Krystal Lomanto: A Resilient Force as Superintendent of San Benito County

Marisa Sachau reports on a county superintendent in Central Coast California, who has worked to adapt to the ever changing times of COVID-19.

Krystal Lomanto, Superintendent of Education in San Benito County, works tirelessly every day to ensure that students across rural San Benito County receive the best education in these trying times. Photo provided by Krystal Lomanto.

Hollister Native Born and Raised

Krystal Lomanto was born and raised in Hollister, California. To say that she is proud of where she is from would be an understatement. Krystal Lomanto said enthusiastically, “YES- I was born and raised here, I was educated in our local schools (Spring Grove and San Benito High School) and I am proud of that!”

Hollister is a tight knit community and really gives essence to the phrase “everybody knows everybody,” but this is what Krystal Lomanto loves. “Our community comes together during intense situations to support our own community which is incredible,” Lomanto said, a maxim which has been tested in recent months.

Mrs. Lomanto originally did not want to be an educator. Rather, she went to Fresno State to become a physical therapist. After interning in that field, she realized that she found more joy in tutoring students. “I took my science degree and added on a credential and decided to become a teacher because it was my passion,” she said. “Working with students, I got so much reward out of it.”

Lomanto has worked in education for 32 years, from being a teacher, coach, assistant principal, principal, club advisor, and eventually county superintendent.

“Education for our students is the key to our students transitioning into a successful life as an adult,” is another one of her mantras. “Supporting what students want to accomplish after high school is what we need to engage with our students for their success.”

The Next Step: County Superintendent

Lomanto decided to run for County Superintendent because she says she wanted to give help all students in San Benito County.

Currently, she is in her sixth year of being San Benito County Superintendent. and “works closely with federal legislators to ensure maximum gain for funds to provide additional service dollars for the children in San Benito County.”

Lomanto is in charge of 11 different districts in rural San Benito County with finance also under the umbrella of her job responsibilities.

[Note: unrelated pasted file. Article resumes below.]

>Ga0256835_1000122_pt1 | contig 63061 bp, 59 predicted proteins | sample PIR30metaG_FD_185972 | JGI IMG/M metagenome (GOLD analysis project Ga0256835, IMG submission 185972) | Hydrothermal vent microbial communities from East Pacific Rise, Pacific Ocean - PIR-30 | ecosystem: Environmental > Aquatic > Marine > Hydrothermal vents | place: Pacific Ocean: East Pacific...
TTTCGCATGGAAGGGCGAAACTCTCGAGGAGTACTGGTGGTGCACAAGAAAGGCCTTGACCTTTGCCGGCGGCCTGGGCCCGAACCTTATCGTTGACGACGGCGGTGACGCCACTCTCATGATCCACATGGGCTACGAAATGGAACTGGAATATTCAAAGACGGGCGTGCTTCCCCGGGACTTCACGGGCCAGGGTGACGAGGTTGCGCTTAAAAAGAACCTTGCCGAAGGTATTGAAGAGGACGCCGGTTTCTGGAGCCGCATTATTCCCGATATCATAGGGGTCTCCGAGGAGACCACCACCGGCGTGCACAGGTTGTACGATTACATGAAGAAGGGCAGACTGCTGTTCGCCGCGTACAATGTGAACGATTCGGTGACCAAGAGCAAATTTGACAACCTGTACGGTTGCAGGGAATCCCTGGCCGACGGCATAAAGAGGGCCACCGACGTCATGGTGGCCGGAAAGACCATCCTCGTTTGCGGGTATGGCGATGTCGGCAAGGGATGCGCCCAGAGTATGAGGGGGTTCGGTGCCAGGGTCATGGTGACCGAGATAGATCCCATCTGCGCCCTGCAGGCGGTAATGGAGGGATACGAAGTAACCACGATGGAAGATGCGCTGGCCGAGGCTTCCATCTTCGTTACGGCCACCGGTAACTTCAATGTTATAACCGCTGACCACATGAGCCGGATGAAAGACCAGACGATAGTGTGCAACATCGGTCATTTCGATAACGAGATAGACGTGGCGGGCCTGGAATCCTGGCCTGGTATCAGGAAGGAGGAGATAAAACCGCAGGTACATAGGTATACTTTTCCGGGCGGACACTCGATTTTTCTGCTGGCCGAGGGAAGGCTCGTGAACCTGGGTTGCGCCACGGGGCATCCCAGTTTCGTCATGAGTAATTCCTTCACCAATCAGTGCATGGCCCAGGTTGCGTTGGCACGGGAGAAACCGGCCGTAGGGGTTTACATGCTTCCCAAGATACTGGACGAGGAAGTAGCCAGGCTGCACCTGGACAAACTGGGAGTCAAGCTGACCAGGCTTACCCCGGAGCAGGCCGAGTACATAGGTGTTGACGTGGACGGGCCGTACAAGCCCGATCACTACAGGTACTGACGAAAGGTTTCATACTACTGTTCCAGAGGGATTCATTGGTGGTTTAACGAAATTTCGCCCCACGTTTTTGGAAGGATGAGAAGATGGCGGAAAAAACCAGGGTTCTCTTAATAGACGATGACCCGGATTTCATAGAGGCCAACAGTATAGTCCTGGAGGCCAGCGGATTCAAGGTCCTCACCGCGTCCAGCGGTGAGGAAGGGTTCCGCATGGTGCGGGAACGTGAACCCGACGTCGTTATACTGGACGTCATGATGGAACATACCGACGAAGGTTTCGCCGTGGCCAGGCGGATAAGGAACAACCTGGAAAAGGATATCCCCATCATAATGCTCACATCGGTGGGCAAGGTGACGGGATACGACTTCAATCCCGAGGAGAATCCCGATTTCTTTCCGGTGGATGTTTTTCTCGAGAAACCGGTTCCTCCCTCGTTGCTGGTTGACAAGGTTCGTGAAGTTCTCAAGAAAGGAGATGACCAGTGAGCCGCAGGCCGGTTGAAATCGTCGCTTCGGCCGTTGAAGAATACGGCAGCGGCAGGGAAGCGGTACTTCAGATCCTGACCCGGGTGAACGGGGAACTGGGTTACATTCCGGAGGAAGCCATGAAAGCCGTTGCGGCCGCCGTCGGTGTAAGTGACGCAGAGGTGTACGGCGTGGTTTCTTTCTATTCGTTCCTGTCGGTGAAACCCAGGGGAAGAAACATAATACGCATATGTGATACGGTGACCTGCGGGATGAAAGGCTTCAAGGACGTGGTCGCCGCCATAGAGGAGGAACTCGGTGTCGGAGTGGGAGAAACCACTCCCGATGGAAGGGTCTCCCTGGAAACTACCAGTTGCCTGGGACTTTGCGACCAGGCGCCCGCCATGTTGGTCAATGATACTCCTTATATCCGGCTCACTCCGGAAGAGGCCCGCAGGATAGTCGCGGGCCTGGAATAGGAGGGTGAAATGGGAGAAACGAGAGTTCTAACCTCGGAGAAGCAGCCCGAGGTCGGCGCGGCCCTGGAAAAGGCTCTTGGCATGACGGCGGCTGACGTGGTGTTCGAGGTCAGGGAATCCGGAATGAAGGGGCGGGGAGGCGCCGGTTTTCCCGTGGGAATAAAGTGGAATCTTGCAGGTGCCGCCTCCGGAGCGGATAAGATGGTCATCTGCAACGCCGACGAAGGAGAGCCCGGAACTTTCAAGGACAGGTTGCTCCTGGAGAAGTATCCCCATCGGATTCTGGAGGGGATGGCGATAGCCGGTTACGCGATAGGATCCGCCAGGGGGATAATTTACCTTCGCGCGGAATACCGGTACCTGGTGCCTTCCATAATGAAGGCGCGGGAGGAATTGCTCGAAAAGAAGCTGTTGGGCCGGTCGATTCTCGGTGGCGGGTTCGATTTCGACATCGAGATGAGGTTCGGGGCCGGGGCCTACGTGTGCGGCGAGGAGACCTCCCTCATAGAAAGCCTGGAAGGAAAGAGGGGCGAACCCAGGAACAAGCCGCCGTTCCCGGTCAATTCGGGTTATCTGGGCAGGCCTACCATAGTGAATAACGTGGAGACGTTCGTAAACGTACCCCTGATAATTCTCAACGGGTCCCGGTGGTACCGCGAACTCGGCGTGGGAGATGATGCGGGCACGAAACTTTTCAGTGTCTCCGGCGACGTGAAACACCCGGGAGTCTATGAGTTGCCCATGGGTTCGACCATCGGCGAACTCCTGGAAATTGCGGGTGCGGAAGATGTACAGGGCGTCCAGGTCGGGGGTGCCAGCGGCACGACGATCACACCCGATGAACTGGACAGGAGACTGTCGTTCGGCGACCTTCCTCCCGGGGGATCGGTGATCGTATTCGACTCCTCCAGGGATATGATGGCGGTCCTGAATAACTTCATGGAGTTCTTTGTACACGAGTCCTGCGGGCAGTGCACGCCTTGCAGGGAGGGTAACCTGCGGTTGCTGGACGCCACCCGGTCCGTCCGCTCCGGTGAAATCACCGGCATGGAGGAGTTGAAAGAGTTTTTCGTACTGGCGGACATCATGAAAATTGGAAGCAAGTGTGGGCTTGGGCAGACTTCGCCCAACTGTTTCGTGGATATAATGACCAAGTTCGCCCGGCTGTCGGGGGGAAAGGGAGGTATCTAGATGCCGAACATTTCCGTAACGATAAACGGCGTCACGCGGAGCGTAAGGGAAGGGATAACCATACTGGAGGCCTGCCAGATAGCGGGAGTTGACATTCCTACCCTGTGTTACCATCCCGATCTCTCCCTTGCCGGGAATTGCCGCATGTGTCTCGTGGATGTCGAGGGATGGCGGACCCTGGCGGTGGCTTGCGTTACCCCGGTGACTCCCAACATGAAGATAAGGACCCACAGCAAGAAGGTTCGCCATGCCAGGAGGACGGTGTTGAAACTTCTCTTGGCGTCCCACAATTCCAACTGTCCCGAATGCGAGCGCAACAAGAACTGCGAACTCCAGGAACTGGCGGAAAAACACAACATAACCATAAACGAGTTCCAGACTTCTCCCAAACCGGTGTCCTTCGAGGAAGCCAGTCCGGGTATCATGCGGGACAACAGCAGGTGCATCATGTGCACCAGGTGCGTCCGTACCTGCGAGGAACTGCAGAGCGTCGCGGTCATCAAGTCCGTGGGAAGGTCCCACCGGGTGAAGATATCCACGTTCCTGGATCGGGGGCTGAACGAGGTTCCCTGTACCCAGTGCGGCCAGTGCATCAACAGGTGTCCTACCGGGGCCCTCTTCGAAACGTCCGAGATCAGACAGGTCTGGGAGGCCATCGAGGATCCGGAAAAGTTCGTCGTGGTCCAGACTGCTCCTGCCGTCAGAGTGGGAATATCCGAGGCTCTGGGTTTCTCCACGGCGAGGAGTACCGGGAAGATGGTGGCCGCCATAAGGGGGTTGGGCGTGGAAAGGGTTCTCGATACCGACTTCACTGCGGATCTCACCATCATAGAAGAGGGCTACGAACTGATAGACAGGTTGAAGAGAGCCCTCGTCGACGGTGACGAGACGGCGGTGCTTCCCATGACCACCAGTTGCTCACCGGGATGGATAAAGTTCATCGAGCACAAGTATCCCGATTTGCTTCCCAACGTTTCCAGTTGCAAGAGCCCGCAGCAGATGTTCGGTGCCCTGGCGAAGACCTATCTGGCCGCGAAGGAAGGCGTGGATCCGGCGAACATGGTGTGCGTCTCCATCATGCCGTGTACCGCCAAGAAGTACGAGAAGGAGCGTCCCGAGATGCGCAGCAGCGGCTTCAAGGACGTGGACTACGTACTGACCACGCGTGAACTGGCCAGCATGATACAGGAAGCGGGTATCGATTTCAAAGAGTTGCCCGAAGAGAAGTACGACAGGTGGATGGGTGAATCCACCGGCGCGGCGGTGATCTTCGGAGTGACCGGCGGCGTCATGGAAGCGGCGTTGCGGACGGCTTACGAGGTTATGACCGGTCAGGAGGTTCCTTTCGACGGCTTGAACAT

Lomanto says she loves what she does because of the people, her “cabinet,” that she is surrounded by and works with every day. Photo provide by Krystal Lomanto.

An Educational System Turned Upside Down with a Gaping Digital Divide

Lomanto’s responsibilities suddenly got heavier and more chaotic with COVID-19. Schools were suddenly shut down in March with nearly 10,000 students at home with a computer as their teaching aid. Lomanto’s mind was reeling with questions of, “How do we best support our districts? How do we bring training for distance learning? How do we support the fiscal side of districts having to spend money for distance learning during now (with) a budget crisis?”

There were many unknowns and no guide book to follow. The work was constant and never-ending, such as day calls and night calls with the State Superintendent of California and with the other 57 County Superintendents.

“So, the normal work, the day in and day out that we normally engage in really shifted towards how we support the pandemic and COVID-19,” she said. “It’s actually been very intense. It’s been very emotional because we know what’s best for our students is to be in class.”

San Benito County is located in a rural part of Central Coast California. The biggest city in San Benito County is Hollister, which is where most of the public schools reside.

Connectivity became a huge issue as a result of the existing digital divide in her county.